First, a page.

What’s more, public universities in Iceland don’t charge tuition fees to international students, regardless of nationality (there is an annual registration fee of around €550, however).
Geographically isolated from the rest of the Nordic region, Iceland nevertheless shares the commitment of its neighbours to equality, social freedoms and green practices. Somewhat appropriately for the home of the epic Icelandic Sagas, Iceland has the world’s highest literacy rate; it’s estimated that one in 10 Icelanders will publish a book!
International postgraduates will find in Iceland a welcoming and stable country with a high quality of life. English is widely spoken to a high standard, so you won’t necessarily have to get to grips with Icelandic, a language that has changed remarkably little since Iceland was settled in the ninth century.
Along with Iceland, Norway is the only other Nordic country that charges no tuition fees to Masters students of all nationalities. The accessibility of its higher education system, combined with Norway’s famously high standard of living, make it an excellent place to study a Masters.
Although the Norwegian university sector is relatively small, it punches above its weight on the world scene, with several institutions featuring across the three major international league tables. Higher education in Norway is characterised by its informality, and it’s not uncommon to be on first name terms with lecturers.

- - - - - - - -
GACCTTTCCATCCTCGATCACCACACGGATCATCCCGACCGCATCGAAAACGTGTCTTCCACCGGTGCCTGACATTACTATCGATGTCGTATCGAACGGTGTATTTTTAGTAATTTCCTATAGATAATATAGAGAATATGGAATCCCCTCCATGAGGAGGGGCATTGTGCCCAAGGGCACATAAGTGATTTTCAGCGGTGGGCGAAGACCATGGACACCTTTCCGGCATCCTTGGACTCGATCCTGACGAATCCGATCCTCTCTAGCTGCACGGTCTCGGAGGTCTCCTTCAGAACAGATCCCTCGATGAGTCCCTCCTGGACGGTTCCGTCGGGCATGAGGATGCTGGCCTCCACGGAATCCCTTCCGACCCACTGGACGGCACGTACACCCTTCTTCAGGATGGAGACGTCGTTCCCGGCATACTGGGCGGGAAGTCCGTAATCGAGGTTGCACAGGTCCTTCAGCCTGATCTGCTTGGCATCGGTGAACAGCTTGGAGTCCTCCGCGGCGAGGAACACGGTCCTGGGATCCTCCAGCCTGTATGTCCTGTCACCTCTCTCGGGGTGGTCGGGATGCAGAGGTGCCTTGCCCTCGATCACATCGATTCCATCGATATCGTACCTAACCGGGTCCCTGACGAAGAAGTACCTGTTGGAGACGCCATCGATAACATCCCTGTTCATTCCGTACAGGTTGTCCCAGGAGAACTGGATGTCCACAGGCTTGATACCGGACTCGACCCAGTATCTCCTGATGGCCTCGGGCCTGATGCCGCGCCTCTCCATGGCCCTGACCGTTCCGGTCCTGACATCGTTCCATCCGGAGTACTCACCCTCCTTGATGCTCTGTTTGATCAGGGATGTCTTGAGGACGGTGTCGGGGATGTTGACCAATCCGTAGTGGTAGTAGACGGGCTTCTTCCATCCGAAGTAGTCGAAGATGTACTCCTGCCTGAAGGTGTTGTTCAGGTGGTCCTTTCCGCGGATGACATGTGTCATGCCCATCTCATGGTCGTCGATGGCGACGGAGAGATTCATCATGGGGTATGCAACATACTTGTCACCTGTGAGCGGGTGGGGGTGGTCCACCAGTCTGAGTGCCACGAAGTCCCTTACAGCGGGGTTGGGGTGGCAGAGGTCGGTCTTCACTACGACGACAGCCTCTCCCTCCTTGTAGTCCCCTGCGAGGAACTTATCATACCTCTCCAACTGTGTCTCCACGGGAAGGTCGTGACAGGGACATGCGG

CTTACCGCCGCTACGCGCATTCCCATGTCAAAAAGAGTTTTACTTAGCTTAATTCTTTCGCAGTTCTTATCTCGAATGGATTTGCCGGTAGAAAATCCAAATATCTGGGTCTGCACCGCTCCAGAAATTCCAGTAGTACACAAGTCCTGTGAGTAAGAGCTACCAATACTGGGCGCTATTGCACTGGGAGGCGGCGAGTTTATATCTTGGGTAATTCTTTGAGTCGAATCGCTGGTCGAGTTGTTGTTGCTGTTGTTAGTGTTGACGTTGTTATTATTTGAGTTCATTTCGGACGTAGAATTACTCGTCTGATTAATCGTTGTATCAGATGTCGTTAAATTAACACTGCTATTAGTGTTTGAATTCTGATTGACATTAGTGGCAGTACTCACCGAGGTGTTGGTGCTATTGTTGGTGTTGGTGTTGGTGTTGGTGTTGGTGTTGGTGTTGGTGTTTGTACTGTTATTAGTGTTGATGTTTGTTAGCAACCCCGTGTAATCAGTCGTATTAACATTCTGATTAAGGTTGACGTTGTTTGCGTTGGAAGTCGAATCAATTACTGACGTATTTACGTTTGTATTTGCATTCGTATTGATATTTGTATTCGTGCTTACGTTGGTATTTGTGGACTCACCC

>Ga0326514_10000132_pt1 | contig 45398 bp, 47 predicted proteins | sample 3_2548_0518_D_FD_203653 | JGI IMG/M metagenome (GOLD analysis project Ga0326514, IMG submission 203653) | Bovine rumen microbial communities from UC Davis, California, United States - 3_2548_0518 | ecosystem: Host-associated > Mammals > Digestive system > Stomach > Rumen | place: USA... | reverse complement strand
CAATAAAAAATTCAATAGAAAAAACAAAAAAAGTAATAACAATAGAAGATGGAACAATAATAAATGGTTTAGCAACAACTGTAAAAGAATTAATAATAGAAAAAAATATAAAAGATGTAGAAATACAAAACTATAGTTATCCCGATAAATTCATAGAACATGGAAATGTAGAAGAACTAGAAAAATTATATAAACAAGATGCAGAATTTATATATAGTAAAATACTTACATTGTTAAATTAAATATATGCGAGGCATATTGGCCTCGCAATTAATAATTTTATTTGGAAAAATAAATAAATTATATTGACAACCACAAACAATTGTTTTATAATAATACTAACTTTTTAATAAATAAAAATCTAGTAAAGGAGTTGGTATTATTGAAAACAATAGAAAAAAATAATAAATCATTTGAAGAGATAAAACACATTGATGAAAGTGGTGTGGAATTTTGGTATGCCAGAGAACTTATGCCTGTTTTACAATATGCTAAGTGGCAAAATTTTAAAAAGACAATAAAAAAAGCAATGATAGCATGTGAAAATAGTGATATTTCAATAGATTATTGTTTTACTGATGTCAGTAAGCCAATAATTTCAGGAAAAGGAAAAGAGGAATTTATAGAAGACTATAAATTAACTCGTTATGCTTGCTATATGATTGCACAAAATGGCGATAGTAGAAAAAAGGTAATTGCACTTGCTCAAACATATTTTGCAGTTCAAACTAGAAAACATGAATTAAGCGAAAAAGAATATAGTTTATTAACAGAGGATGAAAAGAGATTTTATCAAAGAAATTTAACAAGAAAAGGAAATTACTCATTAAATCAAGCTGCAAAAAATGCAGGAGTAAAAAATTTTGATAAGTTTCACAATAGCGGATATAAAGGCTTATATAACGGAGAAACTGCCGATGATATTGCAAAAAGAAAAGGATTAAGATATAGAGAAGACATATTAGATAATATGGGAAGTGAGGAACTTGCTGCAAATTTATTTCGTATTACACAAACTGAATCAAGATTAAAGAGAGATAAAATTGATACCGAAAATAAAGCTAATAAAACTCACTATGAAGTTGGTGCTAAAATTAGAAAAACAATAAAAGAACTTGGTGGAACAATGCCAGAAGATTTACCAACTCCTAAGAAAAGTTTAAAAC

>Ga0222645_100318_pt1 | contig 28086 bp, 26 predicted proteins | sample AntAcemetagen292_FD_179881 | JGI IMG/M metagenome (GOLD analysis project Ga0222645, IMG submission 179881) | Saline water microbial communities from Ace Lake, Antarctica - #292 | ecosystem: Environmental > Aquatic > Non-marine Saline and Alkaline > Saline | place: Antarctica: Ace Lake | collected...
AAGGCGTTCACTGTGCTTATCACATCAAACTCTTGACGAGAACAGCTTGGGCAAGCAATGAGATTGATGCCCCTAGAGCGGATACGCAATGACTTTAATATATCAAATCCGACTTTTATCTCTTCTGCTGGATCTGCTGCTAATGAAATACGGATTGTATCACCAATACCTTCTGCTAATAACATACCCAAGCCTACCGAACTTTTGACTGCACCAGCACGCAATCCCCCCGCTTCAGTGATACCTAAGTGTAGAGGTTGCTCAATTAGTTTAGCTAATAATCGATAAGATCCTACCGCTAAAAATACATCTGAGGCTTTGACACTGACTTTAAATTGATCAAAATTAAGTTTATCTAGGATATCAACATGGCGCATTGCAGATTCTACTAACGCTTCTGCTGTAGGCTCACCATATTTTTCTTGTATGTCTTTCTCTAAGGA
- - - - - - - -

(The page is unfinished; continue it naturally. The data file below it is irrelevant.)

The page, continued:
The cost of living in Norway is quite high, but there are plenty of sources of funding to help finance your studies. You can find a good selection of these on the Study in Norway website, which is the official portal for international students in Norway.
Norway boasts a great work-life balance, and you’ll find yourself with plenty of time to explore the country’s unparalleled opportunities for outdoor adventures. This could mean trying your hand at cross-country skiing (Norway’s national sport), hiking around the fjords or catching the elusive northern lights.
Sweden is the largest of the Nordic nations, both in terms of population and land mass. And, with over 28,000 international students, it’s also one of the most popular postgraduate destinations in the Nordic region.
There are plenty of reasons for Sweden’s popularity with international students. If you’re an EU, EEA or Swiss national, for example, you won’t have to pay any tuition fees for a Masters programme in Sweden. And Swedish universities have a well-earned reputation for research excellence: many of its institutions feature prominently in the top 400 according to the Times Higher Education World University Rankings (for more information, see our guide to postgraduate rankings in Sweden).
Sweden is also well-known as a hotbed for innovation – after all, it’s the home of Ikea, H&M and Spotify – so a Masters represents a chance to tap into this creative economy. Importantly, there aren’t any limits on the number of hours you can work as an international student in Sweden, giving you ample opportunity to gain valuable work experience during your studies.
There’s also the small matter of Sweden offering some of Europe’s most stunning outdoor scenery. Whether you want explore its myriad lakes, forests or mountains, Sweden is a premier destination for nature lovers.